Long-distance operator

One of Britain’s unsung motorsport heroes, Derek Bell’s sportscar skills are often overlooked by an F1-hungry media. Andrew Frankel asks a living legend to reflect on his exploits at Le Mans which yielded five superb wins

Cold, wet day at Snetterton. Team Bentley are testing the new EXP Speed 8 Le Mans car. The press have been invited and Derek Bell is doing what he does second-best: entertaining and informing, being the greatest ambassador any team could hope to have. Meet Derek for the first time and I guarantee you will leave his company convinced you have met him before and that, against all the odds, it is you and not Derek who has forgotten the event.

His hand waits while yours struggles to find its way out of your pocket: the eyes fix, friendly, sincere and focused not somewhere in the middle distance but clearly and singly on you. “How are you?” It’s a simple gambit but delivered so it beats your hastily prepared introductory “Hello, I’m…” patter by at least three lengths, so it has a knockout effect. You know as well as you know the sky is blue (above the grey) that you are going to like this bloke; this bloke to whom you have yet to utter a single syllable, this bloke who seems at least as interested in you as you are in him. This former Ferrari Fl driver, double world sportscar champion and five times winner of Le Mans. And you should like Derek Bell, for he is not only the most successful British sportscar racer who ever lived, he is also funny, urbane and a man who knows precisely where self-deprecation slides into false modesty. He has an ego but is not egotistical: he knows what he’s done, will tell you about it if you ask and will do so as if he were saying so for the first time in his life.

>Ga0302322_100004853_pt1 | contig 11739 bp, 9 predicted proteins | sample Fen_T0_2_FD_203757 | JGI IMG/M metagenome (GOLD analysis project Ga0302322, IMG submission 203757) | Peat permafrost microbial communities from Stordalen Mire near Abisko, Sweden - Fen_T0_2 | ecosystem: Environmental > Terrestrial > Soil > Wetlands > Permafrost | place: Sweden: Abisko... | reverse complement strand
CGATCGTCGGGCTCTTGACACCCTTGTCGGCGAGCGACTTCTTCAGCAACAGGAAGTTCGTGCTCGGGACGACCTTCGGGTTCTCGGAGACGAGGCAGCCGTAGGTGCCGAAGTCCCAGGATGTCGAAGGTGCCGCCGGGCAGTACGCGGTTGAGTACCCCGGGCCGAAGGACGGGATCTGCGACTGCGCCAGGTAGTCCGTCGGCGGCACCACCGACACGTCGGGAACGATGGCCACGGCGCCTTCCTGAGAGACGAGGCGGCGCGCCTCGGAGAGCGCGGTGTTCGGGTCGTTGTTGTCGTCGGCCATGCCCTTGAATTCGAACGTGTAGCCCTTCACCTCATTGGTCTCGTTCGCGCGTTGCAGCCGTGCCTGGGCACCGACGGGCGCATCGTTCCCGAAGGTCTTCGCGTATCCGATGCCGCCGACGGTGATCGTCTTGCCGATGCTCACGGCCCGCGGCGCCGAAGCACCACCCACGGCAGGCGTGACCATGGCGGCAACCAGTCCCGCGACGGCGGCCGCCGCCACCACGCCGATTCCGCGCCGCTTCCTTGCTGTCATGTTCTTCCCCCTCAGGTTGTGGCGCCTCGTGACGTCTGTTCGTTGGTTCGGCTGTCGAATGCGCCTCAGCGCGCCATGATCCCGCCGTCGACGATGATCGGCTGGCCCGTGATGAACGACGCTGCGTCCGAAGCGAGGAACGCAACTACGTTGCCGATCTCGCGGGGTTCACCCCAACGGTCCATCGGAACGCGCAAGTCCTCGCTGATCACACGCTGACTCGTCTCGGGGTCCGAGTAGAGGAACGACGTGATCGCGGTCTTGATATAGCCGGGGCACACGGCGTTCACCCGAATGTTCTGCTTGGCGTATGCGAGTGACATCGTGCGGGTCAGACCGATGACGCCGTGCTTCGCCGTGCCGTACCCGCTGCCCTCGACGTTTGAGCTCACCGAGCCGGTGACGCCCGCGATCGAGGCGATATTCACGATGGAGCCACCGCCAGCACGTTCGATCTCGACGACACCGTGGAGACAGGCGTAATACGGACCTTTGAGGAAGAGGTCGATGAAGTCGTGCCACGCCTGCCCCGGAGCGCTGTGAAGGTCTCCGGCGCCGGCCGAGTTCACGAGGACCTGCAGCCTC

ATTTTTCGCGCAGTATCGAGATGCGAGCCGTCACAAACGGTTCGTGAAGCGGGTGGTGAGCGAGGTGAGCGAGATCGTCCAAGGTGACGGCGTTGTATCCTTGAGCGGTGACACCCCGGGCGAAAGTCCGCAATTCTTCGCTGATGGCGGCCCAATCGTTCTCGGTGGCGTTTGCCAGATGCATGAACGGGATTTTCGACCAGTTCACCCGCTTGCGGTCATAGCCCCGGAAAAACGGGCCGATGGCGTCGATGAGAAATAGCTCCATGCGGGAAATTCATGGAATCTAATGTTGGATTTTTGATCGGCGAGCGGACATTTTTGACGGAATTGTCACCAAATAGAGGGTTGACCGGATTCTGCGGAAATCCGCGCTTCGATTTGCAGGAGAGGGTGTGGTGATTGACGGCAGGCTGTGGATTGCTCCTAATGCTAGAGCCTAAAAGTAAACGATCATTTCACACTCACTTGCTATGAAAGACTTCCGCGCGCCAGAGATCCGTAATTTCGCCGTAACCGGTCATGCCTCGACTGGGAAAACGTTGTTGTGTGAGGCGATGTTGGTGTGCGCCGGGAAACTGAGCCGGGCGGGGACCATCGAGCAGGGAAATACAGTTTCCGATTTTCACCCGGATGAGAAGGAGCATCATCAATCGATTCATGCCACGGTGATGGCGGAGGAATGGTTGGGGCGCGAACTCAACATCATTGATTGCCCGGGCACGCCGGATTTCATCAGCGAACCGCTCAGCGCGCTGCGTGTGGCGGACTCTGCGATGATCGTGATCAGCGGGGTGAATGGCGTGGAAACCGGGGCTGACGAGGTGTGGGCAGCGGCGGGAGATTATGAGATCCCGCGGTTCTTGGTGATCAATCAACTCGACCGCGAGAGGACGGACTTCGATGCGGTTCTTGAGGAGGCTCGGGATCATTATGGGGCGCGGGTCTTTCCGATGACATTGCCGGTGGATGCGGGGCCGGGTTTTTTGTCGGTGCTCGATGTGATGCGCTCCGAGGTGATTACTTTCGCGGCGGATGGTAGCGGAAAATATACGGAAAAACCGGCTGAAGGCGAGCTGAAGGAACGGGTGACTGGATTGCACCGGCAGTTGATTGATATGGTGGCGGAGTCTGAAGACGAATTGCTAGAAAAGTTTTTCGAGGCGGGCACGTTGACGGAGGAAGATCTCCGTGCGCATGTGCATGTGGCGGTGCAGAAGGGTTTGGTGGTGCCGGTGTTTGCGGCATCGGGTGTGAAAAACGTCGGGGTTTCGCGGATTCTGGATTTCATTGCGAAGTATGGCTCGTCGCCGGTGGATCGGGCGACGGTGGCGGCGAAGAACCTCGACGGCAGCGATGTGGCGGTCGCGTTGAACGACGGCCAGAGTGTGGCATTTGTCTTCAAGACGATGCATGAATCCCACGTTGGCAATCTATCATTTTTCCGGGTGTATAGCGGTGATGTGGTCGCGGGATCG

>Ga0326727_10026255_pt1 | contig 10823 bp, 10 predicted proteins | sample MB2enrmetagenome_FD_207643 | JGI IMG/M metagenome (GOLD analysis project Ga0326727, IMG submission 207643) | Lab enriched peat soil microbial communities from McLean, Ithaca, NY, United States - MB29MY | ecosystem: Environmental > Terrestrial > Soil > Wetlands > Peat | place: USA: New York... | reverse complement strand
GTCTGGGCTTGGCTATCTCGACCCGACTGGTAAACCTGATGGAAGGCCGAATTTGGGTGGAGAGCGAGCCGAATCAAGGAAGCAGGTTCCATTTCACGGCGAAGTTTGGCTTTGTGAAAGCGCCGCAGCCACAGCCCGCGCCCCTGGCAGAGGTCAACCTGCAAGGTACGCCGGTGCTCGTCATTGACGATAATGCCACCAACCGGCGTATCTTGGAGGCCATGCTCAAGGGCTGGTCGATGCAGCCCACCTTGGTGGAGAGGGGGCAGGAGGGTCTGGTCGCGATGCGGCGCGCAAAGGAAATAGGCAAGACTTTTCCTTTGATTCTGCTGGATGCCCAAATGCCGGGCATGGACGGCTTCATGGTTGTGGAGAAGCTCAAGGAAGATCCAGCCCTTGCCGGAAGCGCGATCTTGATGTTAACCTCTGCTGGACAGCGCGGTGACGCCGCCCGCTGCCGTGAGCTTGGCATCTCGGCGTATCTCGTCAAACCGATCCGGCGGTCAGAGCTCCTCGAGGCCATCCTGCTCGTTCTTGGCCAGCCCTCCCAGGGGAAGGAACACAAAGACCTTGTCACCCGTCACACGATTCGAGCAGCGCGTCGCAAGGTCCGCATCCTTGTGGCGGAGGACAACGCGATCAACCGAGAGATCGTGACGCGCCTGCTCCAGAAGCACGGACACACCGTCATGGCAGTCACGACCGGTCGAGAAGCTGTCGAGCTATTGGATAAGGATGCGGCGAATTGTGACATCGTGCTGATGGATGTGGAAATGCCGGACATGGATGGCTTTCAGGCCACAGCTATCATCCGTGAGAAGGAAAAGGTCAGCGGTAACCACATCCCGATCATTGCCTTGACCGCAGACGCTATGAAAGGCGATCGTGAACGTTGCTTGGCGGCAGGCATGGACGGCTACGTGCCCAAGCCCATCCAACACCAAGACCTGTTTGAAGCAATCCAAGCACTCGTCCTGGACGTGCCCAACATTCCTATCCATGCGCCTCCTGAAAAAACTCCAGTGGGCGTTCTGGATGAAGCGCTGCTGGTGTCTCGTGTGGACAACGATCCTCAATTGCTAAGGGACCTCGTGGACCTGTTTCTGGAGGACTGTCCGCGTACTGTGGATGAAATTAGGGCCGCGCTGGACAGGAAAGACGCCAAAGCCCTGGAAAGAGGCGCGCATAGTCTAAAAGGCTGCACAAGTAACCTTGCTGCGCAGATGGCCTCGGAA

The cynic would say that Derek is merely a professional, doing the job he’s paid to do and, like most things he turns his hand to, doing it rather well. And while it is a fair if somewhat uncharitable observation, it rather begs the question of what he should do instead: the tedious and hackneyed `I’m a bored genius’ routine beloved of so many other racers? Besides, get to know Derek a little and you’ll know that professional is not an act for Bell. Professional is Bell.